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  1. #5781
    percy
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    Quote Originally Posted by Snoopy View Post
    Yes, that is what I took Ferg's comments to mean.



    No they don't give you the information directly. But there is enough segmented information given to allow you to work the segment margin out, which is what I have done in posts 5773, 5774 and 5775.

    SNOOPY
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    Last edited by percy; 16-06-2024 at 12:11 PM.

  2. #5782
    percy
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    Quote Originally Posted by Snoopy View Post
    I agree Percy that a 6.9x stock turn at those PGW retail stores does not 'feel' right. Your 'bulk stock that never comes through the store' could be one explanation. But might I suggest another. Perhaps PGW has an arrangement with many suppliers where stock is supplied in a consignment arrangement whereby PGW don't actually 'own' the stock until it is sold. The extreme example of this is the supermarkets, where the big players end up not paying for the goods until the end line customer has bought it. Turnover at the supermarkets is much higher than at a PGW retail store of course. But there is nothing to say the strong arm of PGW the retailer is not at work here.

    "We will generously allow your stock to be displayed at our retail stores, but don't expect us to pay for it Mr Chump supplier unless it goes out the door."

    PGW would no doubt pay up front for the high turnover stuff, but some of the slower moving lines? Maybe not. So could it be that the stock you see 'not moving' at a PGW retail store is not yet owned by PGW, so is not on the books as inventory?

    SNOOPY
    Sounds sensible,however I very much doubt that would happen at PGW.
    My "in store' stock turns of between 1.5 and 2 maybe generous.I can not see Jacket,shirt or socks suppliers offering more than 60 days credit.
    The likes of Pak'n Save turn over a great deal of their stock weekly.
    Their logistics are incredible.Their ordering systems are integrated with their major suppliers.
    Similar systems are used by Bunnings..
    The only way I can see PGW stock turns being high are;
    a].Extended Credit is offered in Spring.And end of year stock level is very low.
    b]When farmer comes into store he buys $100 worth of displayed goods ,and orders $10,000 worth of Fencing/fertisliser or whatever, which is delivered ex supplier direct to the farm,never going near the PGW store.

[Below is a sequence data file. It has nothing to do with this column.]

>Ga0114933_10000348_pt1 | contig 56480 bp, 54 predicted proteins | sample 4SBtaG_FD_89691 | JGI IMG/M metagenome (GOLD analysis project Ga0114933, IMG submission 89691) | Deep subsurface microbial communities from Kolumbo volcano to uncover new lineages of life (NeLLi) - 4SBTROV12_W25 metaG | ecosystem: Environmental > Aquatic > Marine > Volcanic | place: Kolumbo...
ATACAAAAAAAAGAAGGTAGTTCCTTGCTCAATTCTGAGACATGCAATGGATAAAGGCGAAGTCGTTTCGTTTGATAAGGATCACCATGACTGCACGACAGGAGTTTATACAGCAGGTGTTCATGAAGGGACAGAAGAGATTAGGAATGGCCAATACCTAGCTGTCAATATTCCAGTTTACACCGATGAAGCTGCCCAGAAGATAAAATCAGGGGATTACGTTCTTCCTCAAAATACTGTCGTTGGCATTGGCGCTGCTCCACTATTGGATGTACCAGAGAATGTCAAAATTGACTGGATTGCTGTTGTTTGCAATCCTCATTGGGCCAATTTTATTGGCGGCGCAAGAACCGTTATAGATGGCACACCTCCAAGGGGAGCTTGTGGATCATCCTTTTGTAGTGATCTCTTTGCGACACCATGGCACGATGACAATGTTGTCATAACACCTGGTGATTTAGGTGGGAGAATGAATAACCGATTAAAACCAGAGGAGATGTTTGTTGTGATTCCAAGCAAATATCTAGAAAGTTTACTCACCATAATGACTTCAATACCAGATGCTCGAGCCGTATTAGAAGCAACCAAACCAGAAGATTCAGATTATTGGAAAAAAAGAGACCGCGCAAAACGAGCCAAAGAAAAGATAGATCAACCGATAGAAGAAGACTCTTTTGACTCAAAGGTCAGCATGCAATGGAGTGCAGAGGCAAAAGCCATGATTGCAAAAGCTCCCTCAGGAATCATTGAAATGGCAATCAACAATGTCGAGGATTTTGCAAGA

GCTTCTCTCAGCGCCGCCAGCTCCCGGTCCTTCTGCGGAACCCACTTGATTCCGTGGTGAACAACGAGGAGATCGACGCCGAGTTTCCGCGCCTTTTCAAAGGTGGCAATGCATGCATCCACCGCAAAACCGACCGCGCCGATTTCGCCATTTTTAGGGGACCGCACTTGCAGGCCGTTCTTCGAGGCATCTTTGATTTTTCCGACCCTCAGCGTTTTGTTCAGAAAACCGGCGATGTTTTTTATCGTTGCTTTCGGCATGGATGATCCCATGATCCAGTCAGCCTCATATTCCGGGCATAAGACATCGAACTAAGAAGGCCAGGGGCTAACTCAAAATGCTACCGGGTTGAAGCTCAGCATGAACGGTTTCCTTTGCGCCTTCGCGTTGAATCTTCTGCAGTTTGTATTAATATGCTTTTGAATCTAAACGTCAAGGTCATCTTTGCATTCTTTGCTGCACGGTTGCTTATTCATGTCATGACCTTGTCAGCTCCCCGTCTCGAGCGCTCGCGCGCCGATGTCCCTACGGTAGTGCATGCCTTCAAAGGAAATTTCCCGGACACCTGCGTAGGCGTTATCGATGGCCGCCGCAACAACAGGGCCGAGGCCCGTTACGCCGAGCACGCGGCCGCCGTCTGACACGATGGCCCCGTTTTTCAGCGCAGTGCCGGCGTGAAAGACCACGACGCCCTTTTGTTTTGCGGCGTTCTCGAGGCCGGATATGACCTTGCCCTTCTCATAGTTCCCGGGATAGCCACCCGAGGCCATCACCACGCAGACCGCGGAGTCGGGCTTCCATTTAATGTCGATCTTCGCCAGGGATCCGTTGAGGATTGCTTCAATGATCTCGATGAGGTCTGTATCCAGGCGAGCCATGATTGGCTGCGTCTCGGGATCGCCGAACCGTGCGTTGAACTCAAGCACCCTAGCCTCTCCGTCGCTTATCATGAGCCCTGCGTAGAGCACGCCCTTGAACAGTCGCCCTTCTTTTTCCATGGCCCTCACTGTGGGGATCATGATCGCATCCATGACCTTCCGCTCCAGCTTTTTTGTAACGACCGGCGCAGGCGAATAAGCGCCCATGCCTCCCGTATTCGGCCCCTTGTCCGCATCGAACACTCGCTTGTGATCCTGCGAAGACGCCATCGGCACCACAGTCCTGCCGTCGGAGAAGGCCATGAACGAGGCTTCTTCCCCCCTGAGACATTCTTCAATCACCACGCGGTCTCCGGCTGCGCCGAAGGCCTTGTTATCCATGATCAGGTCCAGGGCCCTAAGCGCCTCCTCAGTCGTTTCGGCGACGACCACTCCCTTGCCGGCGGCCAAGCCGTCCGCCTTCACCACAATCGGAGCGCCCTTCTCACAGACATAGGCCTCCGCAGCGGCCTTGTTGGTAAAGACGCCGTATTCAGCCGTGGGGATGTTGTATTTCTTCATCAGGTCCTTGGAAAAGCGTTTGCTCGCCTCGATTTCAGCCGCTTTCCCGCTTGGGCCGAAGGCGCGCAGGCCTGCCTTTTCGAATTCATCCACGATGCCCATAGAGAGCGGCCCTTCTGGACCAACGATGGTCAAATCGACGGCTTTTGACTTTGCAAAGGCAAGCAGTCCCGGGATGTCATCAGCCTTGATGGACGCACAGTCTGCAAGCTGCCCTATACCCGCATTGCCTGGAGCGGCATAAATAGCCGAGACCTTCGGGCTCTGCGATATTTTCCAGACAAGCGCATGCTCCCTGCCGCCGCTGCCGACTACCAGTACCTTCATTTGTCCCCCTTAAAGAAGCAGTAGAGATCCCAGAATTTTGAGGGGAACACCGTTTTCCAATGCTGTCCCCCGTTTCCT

3. #5783
    Guru
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    I concur with Percy on this one

  4. #5784
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    Quote Originally Posted by Ferg View Post
    Also - I see the letter of credit facility is a "limit" of $3.77m not what has been drawn so you may want to amend your tables.
    Ferg, the full text you refer to is from p26 of HYR2024 and is here:

    "The syndicated facility agreement allows the Group, subject to certain conditions, to enter into additional facilities outside of the Company's syndicated facility. The additional facilities are guaranteed by the security trust. These facilities amounted to $6.77 million as at 31 December 2023.
    – Overdraft facilities of $3.00 million. This facility was undrawn at 31 December 2023 (undrawn at 30 June 2023, undrawn at 31 December 2022).
    – Guarantee, letters of credit and trade finance facilities of $3.77 million."

    There is no mention of the "Guarantee, letters of credit and trade finance facilities." being drawn or undrawn. What is mentioned is that the overdraft on the line above is undrawn. My impression is that the "Guarantee, letters of credit and trade finance facilities.' is drawn, because if it wasn't, PGW would have told us, like they did with the overdraft facility on the line above.
    I consider the "Guarantee, letters of credit and trade finance facilities" has been drawn, or should be thought of as such because such money can be called upon at any time, and there is nothing the banks can do or could have done about it. You say the letter of credit is a 'limit'. But that is your word. The word 'limit' is not mentioned in the quoted text. And if it were a limit, why pick such a strange number?: $3.77m? Why not just make the limit $4m? The mere fact the number is $3.77m is another hint to me that the $3.77m is already drawn. I could still be wrong about this. But you haven't convinced me that I am.

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    Last edited by Snoopy; 16-06-2024 at 05:40 PM.
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  5. #5785
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    Quote Originally Posted by Ferg View Post
    Question for you Snoopy - does PGW have debt denominated in a foreign currency?
    PGW source many of their product lines from overseas sources. The HY2024 report shows $265.312m "Accounts payable and Accruals". For the breakdown of what this figure might represent, you need to look at the equivalent entry in AR2023. Note 17 of AR2023 would suggest the majority of what is termed the "Accounts Payable and Accruals" are trade creditors. How many of these are overseas based is not directly disclosed. But this I believe is the extent of PGW debts denominated on foreign currency.

    There is an extensive section on 'Financial Instruments' held by PGW in AR2023, starting on p91. From p94
    "Foreign Currency Risk The group undertakes transactions denominated in foreign currencies and exposure to movements in foreign currency arises from these activities. The group manages this risk by using forward foreign exchange contracts to hedge foreign currency risks as they arise."

    Immediately following that statement there is a table titled "Foreign Currency Exposure Risk". The first part of that table shows that the amount of foreign money owed to 'trade creditors', greatly exceeds the foreign money that is expected to come in from 'trade receivables', all as shown on the balance sheet. But below that, there is a line showing foreign exchange cover across four currencies (GBP,USD,AUD,Euro) to the total value of $42.787m. The same table contains another line of figures showing a net unhedged position that sums to $55.606m.